I don’t have a great deal of information about this notable descendent of Jeffrey Ferris. As the great-great-great grandson of Jeffrey, he was born to Benjamin and Anna Maria Ferris in 1817 and, apparently, died in the Crimean War about 1854. He was intimately involved with the Irish rebels that congregated in New York City in the 1840s, and was a key player in the creation of the the First Irish Regiment of the New York State militia that would latter become the fabled 69th Regiment.
New York City, essentially Manhattan, was crammed full of Irish immigrants in the late 1840s. They had fled the potato famine and the failure of the Young Ireland Rebellion of 1848. Many of the principals in that revolt who escaped the British came to America. In New York, they formed armed companies that would drill regularly. They would also serve as “protectors” of the Irish community from gang activity.
The city fathers and politicians at the state level recognized that these groups were not contributing to the peace and sought to bring them under control. In December 1849, the first Irish Regiment was recognized and less than a year later it became the the 9th Regiment of the New York State Militia with Colonel Benjamin Clinton Ferris, Commander.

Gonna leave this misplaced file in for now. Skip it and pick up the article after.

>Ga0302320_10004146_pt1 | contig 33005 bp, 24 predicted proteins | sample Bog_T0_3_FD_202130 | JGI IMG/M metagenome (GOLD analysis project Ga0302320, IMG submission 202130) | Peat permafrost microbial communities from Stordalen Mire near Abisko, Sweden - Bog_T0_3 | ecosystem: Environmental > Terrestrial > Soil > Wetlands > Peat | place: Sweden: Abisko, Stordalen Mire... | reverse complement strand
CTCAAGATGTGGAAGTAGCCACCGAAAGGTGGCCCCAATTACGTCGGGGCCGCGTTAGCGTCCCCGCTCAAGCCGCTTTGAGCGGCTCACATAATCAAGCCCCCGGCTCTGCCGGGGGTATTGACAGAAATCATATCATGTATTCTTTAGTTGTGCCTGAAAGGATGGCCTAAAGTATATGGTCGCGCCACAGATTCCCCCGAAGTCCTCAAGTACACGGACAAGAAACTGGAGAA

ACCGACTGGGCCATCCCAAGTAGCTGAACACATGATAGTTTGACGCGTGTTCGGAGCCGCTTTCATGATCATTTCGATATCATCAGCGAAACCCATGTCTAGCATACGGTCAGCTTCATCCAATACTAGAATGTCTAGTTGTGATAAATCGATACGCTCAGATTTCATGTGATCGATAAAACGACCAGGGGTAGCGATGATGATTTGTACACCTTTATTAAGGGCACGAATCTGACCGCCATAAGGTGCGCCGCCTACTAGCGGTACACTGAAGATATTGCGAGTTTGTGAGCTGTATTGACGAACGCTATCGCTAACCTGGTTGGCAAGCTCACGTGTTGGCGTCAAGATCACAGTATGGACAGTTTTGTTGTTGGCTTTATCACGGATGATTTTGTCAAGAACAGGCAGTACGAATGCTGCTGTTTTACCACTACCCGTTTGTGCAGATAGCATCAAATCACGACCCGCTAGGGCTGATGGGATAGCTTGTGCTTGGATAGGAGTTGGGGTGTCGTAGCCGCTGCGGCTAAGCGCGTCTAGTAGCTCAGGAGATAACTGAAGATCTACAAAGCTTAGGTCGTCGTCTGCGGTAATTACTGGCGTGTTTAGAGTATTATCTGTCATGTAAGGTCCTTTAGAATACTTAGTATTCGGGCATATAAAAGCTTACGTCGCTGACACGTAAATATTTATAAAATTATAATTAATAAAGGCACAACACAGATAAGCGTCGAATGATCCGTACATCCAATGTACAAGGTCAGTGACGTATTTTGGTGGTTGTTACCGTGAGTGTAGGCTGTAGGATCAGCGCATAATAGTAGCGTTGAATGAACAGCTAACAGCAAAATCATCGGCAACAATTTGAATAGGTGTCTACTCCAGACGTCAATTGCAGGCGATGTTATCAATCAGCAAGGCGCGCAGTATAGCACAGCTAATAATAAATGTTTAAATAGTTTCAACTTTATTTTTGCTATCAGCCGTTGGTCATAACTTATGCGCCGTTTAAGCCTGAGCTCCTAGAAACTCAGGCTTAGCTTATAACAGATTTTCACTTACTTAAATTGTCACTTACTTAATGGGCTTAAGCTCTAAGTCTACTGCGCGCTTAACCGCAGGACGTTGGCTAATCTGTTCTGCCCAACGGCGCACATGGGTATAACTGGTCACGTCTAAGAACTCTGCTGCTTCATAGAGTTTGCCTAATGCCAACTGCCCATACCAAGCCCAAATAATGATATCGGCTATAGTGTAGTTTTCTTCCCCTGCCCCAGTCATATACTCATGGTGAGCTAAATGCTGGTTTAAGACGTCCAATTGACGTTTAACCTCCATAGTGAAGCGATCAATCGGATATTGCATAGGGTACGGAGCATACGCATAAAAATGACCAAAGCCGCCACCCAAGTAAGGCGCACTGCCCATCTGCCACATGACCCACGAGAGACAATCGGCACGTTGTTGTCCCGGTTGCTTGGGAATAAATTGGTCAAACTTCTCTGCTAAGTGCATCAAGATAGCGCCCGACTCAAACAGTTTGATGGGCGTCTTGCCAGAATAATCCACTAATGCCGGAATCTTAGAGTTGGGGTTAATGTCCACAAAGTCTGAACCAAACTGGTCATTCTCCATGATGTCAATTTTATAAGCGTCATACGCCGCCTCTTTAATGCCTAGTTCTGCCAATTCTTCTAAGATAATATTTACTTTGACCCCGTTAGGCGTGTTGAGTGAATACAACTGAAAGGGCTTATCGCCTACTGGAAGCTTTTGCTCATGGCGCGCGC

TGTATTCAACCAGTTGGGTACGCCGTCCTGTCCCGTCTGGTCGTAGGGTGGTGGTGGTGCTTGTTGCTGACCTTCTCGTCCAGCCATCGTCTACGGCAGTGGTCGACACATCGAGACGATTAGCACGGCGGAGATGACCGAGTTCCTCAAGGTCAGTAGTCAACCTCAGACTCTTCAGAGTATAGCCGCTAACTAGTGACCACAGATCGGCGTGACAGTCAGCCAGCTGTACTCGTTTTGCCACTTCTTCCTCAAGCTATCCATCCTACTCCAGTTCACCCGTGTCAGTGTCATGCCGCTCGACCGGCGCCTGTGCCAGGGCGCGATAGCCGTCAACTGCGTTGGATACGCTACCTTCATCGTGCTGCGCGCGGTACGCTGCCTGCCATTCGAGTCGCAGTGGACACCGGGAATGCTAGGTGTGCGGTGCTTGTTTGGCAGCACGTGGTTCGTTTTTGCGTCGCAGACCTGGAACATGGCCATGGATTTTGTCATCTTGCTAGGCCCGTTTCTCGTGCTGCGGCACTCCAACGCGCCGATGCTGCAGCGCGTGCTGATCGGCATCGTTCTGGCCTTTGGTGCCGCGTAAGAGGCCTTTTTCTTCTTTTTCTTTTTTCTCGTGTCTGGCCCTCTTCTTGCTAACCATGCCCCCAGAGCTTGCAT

There is almost a complete lack of information concerning these negotiations, which seem to have been of a complex nature, involving Colonel Ebenezar Jesup, Lt. Col. Benjamin Clinton Ferris, Adjutant Charles Sweeny and Paymaster Charles E. Shea of the Ninth Regiment, and James Huston, Michael Phalen, Michael Doheny, and Richard O’Gorman. All were lawyers, except Michael Phalen and James Huston. Michael Doheny, James Huston and O’Gorman had been leaders of the Young Ireland Party in Ireland in 1848. Major General Charles W. Sandford, commanding the First Division, was also a lawyer.
The Colonel’s father had been a noted politician in the city, serving in the New York State Assembly and as Sheriff of New York County. It is unclear what sort of education and occupation the Colonel had, though the New York City directory for 1846-47 has a Benjamin C. Ferris practicing law at 20 Chambers St. He may have lived at 111 Bleecker St., now buried under NYU student housing.
The British were involved in the Crimean War from 1853 to 1856. Many in New York felt that the opportunity was at hand to raise the flag of revolt in the old country, but others, equally patriotic, opposed it. It’s clear that the Ninth was formed to provide a cadre of trained soldiers for a future Irish rebellion that never happened.
The Bombs & Bones website has this to say
(188.8.131.52.6) BENJAMIN CLINTON FERRIS born 1817 and died in the Crimean War; unmarried